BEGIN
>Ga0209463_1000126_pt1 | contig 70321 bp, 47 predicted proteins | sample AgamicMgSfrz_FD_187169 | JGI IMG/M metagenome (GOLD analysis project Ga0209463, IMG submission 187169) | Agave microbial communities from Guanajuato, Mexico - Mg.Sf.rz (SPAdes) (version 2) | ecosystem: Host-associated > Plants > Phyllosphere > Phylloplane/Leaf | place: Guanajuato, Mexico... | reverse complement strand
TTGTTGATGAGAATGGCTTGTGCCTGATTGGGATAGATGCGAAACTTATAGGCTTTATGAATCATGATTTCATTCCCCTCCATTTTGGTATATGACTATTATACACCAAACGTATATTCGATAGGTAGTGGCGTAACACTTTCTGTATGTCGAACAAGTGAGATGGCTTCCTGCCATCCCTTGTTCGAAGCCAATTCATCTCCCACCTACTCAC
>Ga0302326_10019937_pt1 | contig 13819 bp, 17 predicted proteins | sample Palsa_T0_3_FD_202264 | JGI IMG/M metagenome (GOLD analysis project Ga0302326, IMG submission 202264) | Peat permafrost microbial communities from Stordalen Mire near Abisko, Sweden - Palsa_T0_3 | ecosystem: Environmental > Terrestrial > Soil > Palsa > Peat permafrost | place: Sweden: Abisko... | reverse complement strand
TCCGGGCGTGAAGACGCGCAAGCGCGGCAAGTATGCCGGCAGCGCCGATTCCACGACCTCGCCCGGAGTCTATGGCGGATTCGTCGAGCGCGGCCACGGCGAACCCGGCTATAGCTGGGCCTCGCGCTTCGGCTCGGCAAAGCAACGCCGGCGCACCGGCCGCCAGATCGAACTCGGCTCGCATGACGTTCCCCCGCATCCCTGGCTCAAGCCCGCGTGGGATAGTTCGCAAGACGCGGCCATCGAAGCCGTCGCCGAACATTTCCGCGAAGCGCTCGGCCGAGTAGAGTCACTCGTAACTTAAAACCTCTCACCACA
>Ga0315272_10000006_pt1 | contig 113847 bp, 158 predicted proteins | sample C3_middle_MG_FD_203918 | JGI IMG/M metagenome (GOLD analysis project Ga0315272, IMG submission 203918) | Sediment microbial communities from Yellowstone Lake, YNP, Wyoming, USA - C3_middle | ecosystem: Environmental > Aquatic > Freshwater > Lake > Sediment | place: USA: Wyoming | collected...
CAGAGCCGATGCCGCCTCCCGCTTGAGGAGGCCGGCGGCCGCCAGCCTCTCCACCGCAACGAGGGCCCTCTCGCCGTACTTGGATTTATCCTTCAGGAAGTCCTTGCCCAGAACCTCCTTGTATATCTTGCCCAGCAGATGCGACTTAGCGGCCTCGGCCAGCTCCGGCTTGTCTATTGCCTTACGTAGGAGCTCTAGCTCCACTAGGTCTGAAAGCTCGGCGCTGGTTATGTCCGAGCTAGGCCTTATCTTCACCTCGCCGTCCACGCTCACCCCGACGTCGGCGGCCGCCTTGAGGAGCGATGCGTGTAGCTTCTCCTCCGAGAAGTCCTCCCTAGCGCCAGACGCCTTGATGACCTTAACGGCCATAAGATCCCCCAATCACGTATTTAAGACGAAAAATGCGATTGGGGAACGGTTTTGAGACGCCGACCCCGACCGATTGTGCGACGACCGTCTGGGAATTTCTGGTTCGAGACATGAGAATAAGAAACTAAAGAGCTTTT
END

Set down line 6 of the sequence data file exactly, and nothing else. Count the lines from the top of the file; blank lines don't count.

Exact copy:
CAGAGCCGATGCCGCCTCCCGCTTGAGGAGGCCGGCGGCCGCCAGCCTCTCCACCGCAACGAGGGCCCTCTCGCCGTACTTGGATTTATCCTTCAGGAAGTCCTTGCCCAGAACCTCCTTGTATATCTTGCCCAGCAGATGCGACTTAGCGGCCTCGGCCAGCTCCGGCTTGTCTATTGCCTTACGTAGGAGCTCTAGCTCCACTAGGTCTGAAAGCTCGGCGCTGGTTATGTCCGAGCTAGGCCTTATCTTCACCTCGCCGTCCACGCTCACCCCGACGTCGGCGGCCGCCTTGAGGAGCGATGCGTGTAGCTTCTCCTCCGAGAAGTCCTCCCTAGCGCCAGACGCCTTGATGACCTTAACGGCCATAAGATCCCCCAATCACGTATTTAAGACGAAAAATGCGATTGGGGAACGGTTTTGAGACGCCGACCCCGACCGATTGTGCGACGACCGTCTGGGAATTTCTGGTTCGAGACATGAGAATAAGAAACTAAAGAGCTTTT